CHAPEL HILL, N.C. – In reflecting on a record-setting night in Pittsburgh, Quinshad Davis would prefer to talk about the one routine play that had nothing to do with his ascension to the top of North Carolina’s record books.
Pitt had closed its deficit to 26-19 with 46 seconds remaining on a touchdown pass play, and its last gasp effort hinged on a Chris Blewitt onside kick. Davis lined up by his lonesome five yards behind the first wave of five Tar Heels intent on establishing a wall. Davis was there to field the ball, as he has been known to do throughout his Tar Heel career.
Earlier in the evening, the Gaffney, S.C. native caught a six-yard pass on 3rd-and-3 to set up a 71-yard scoring strike from Marquise Williams to Ryan Switzer, and in the process, tied the UNC school record for career receptions with 183 to move past Hakeem Nicks. Davis broke that record on the Tar Heels’ next possession, once again moving the sticks on 3rd-and-7.
Davis, who was started a team-best 41 games in his career, finished the night with three catches for 24 yards, although the final kickoff return, which yielded a three-yard gain, cemented a pivotal win in UNC’s Coastal Division chase.
On Tuesday, he didn’t hesitate in tagging the onside kick as the more important catch at Heinz Field.
“The record is here today and gone tomorrow,” Davis said. “Somebody else is going to come along and break that, but to seal the game, to keep it going to get a win in the Coastal, that’s definitely a big deal.”
The 6-foot-4, 220-pound receiver has a team-high 33 catches for 352 receiving yards and a touchdown in 2015, in addition to the fourth touchdown pass of his career.
“He is the epitome of a team guy,” UNC head coach Larry Fedora said earlier this season. “His No. 1 thing is to win football games.”
Records have never been a focal point for Davis. He entered his senior season needing just one touchdown reception to break the mark set by Nicks (21), yet seemed uncomfortable throughout the preseason when asked about record.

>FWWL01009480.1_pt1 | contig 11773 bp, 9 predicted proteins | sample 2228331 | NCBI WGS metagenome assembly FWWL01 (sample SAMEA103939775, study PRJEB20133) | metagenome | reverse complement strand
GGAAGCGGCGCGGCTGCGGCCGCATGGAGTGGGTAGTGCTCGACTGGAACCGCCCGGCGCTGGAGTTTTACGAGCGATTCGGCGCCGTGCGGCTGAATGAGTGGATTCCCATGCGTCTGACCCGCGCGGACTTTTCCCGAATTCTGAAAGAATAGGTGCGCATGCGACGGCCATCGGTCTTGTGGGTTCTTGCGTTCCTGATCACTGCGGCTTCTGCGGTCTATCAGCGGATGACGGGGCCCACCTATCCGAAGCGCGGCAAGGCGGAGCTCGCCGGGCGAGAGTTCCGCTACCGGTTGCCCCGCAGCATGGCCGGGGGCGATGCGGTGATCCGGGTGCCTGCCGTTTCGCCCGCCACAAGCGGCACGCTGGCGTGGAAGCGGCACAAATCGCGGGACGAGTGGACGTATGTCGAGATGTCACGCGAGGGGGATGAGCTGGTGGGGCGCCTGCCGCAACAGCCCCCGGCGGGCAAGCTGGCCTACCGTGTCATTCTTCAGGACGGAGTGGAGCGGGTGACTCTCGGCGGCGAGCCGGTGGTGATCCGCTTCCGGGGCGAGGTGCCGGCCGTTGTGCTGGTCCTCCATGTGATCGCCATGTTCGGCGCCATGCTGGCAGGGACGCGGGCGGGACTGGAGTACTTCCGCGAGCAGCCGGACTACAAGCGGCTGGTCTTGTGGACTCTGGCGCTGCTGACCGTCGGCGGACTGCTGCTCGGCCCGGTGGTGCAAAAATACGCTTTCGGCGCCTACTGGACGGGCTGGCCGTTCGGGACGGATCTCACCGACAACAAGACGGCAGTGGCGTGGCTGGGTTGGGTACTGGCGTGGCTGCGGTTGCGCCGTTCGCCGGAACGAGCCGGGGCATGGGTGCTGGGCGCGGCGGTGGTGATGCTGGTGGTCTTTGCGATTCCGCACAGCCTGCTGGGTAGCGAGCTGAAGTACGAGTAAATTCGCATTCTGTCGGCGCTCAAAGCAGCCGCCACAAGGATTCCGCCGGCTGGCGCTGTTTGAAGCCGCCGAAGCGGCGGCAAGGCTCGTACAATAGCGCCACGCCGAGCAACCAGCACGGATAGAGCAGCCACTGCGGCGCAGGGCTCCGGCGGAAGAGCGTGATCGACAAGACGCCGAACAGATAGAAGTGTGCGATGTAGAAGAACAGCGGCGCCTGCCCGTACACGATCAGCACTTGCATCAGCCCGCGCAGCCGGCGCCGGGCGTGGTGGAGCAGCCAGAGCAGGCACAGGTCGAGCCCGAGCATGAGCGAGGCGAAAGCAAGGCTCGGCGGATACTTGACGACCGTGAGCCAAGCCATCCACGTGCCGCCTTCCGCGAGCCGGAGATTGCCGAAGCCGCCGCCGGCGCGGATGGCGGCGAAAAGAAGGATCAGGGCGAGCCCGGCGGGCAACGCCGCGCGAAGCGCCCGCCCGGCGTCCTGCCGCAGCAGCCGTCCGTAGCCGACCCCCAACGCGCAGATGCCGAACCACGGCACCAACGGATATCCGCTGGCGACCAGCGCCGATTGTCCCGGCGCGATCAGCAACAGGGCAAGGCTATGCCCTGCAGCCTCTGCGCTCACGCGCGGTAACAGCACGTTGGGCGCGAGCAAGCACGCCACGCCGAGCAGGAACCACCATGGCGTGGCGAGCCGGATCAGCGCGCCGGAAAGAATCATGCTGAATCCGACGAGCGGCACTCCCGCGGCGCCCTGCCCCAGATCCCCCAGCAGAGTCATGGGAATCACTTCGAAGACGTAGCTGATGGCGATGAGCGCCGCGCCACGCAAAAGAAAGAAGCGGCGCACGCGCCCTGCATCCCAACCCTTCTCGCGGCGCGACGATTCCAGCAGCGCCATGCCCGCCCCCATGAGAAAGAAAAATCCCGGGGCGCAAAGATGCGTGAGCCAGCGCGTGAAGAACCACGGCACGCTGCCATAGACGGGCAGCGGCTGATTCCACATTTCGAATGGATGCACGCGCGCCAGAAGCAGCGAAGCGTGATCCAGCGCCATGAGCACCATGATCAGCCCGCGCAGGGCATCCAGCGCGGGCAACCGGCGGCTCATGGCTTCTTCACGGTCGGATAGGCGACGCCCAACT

“I just want to get it out of the way so everybody would stop talking about it,” Davis said in August.
In an attempt to make that touchdown record a reality last December, assistant head coach for offense Seth Littrell called a fade route for Davis on what ended up being UNC’s final play of the Quick Lane Bowl loss to Rutgers. Davis, who had played with stress fractures in both legs throughout the season, jumped for the pass and upon landing, he felt his right leg snap.
After being carted off the field, he had surgery a day later to repair a fractured right tibia.
“He had the injury, but it never really stopped him,” junior wide receiver Mack Hollins said. “There will be times at practice when he’ll tell you that the screws are hurting. When it gets cold, your knees start hurting, but the screws will start hurting with him. He’ll say it one time and that will be the end of it and he’ll just go right back to work.
“That’s a testament to how he is as a player. He never really complains. Two weeks ago he gets hit in the ribs and is having trouble breathing, but that won’t stop him. That’s just the type of guy he is.”
Davis eventually broke the career touchdown record against Illinois on Sept. 19. He currently ranks fourth all-time in career receiving yards (2,328), trailing Nicks by 512.
“It feels like he’s been here about 20 years now, but it’s flown by, to be honest with you,” wide receivers coach Gunter Brewer said. “It’s exciting to see him break such a record that Hakeem Nicks, a great player, had. He’s given this University quite a bit. He’s been injured, played through injury, and had a lot of things he’s had to overcome. I’m just happy to see a kid that’s going to graduate and that has been a model citizen and model student to have something like that happen to him.”
It’s not as though the records fail to carry any significance to Davis. He is human and a known competitor on the football field, after all.
“It means a lot,” Davis said. “It’s always a blessing to get a record and to be honored in the record books. A lot of people are going to see that… but I’d rather have a ‘W’ any day.”